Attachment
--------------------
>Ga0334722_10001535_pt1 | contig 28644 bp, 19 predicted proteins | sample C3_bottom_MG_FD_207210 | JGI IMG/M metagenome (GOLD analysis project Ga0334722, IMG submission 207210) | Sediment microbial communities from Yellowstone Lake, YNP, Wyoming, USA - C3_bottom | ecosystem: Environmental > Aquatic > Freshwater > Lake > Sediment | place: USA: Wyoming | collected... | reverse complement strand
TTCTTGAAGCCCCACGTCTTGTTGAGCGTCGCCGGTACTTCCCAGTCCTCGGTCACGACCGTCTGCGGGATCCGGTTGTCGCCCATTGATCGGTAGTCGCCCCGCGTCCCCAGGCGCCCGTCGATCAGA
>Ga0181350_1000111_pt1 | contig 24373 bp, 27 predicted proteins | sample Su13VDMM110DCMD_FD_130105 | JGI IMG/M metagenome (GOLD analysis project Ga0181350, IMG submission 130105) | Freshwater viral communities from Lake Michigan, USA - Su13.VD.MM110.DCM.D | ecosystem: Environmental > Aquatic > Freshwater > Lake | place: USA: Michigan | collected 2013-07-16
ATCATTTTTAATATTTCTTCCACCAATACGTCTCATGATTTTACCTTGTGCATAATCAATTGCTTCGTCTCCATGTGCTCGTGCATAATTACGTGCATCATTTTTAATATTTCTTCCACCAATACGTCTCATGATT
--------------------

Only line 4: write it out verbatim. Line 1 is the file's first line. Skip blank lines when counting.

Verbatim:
ATCATTTTTAATATTTCTTCCACCAATACGTCTCATGATTTTACCTTGTGCATAATCAATTGCTTCGTCTCCATGTGCTCGTGCATAATTACGTGCATCATTTTTAATATTTCTTCCACCAATACGTCTCATGATT